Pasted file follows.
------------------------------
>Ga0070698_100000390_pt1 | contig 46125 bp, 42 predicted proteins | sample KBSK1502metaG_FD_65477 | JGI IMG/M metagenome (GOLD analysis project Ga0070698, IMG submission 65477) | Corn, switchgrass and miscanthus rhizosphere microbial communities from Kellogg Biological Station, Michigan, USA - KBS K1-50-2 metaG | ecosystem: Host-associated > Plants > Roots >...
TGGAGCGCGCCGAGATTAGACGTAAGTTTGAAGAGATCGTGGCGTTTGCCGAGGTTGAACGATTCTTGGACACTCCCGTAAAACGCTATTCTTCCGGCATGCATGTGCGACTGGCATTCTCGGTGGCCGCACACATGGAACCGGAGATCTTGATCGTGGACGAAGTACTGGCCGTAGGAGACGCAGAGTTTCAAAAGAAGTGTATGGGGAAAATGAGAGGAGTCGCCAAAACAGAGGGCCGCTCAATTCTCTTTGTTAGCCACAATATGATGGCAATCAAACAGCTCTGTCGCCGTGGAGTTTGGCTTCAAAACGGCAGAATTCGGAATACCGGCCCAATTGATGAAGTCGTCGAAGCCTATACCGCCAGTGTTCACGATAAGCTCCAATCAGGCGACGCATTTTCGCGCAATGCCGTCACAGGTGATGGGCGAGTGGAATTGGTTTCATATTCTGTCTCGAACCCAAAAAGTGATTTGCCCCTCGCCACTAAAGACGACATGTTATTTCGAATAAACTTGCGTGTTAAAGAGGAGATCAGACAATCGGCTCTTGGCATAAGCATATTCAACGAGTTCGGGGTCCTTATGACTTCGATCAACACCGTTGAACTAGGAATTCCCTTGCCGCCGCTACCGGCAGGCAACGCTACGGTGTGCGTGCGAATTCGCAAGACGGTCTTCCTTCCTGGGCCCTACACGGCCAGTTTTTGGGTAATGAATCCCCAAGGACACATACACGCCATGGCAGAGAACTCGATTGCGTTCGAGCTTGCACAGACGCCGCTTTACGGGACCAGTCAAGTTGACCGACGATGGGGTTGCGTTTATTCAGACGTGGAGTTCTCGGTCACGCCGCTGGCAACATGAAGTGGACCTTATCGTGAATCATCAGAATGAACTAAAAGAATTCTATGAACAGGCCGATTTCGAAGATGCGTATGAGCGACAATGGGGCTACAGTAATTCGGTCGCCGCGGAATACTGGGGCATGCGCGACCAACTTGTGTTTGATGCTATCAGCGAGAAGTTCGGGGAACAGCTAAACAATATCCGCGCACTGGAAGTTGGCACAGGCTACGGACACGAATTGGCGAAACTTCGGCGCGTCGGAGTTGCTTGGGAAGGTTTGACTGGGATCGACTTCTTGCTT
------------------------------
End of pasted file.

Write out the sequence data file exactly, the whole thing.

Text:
>Ga0070698_100000390_pt1 | contig 46125 bp, 42 predicted proteins | sample KBSK1502metaG_FD_65477 | JGI IMG/M metagenome (GOLD analysis project Ga0070698, IMG submission 65477) | Corn, switchgrass and miscanthus rhizosphere microbial communities from Kellogg Biological Station, Michigan, USA - KBS K1-50-2 metaG | ecosystem: Host-associated > Plants > Roots >...
TGGAGCGCGCCGAGATTAGACGTAAGTTTGAAGAGATCGTGGCGTTTGCCGAGGTTGAACGATTCTTGGACACTCCCGTAAAACGCTATTCTTCCGGCATGCATGTGCGACTGGCATTCTCGGTGGCCGCACACATGGAACCGGAGATCTTGATCGTGGACGAAGTACTGGCCGTAGGAGACGCAGAGTTTCAAAAGAAGTGTATGGGGAAAATGAGAGGAGTCGCCAAAACAGAGGGCCGCTCAATTCTCTTTGTTAGCCACAATATGATGGCAATCAAACAGCTCTGTCGCCGTGGAGTTTGGCTTCAAAACGGCAGAATTCGGAATACCGGCCCAATTGATGAAGTCGTCGAAGCCTATACCGCCAGTGTTCACGATAAGCTCCAATCAGGCGACGCATTTTCGCGCAATGCCGTCACAGGTGATGGGCGAGTGGAATTGGTTTCATATTCTGTCTCGAACCCAAAAAGTGATTTGCCCCTCGCCACTAAAGACGACATGTTATTTCGAATAAACTTGCGTGTTAAAGAGGAGATCAGACAATCGGCTCTTGGCATAAGCATATTCAACGAGTTCGGGGTCCTTATGACTTCGATCAACACCGTTGAACTAGGAATTCCCTTGCCGCCGCTACCGGCAGGCAACGCTACGGTGTGCGTGCGAATTCGCAAGACGGTCTTCCTTCCTGGGCCCTACACGGCCAGTTTTTGGGTAATGAATCCCCAAGGACACATACACGCCATGGCAGAGAACTCGATTGCGTTCGAGCTTGCACAGACGCCGCTTTACGGGACCAGTCAAGTTGACCGACGATGGGGTTGCGTTTATTCAGACGTGGAGTTCTCGGTCACGCCGCTGGCAACATGAAGTGGACCTTATCGTGAATCATCAGAATGAACTAAAAGAATTCTATGAACAGGCCGATTTCGAAGATGCGTATGAGCGACAATGGGGCTACAGTAATTCGGTCGCCGCGGAATACTGGGGCATGCGCGACCAACTTGTGTTTGATGCTATCAGCGAGAAGTTCGGGGAACAGCTAAACAATATCCGCGCACTGGAAGTTGGCACAGGCTACGGACACGAATTGGCGAAACTTCGGCGCGTCGGAGTTGCTTGGGAAGGTTTGACTGGGATCGACTTCTTGCTT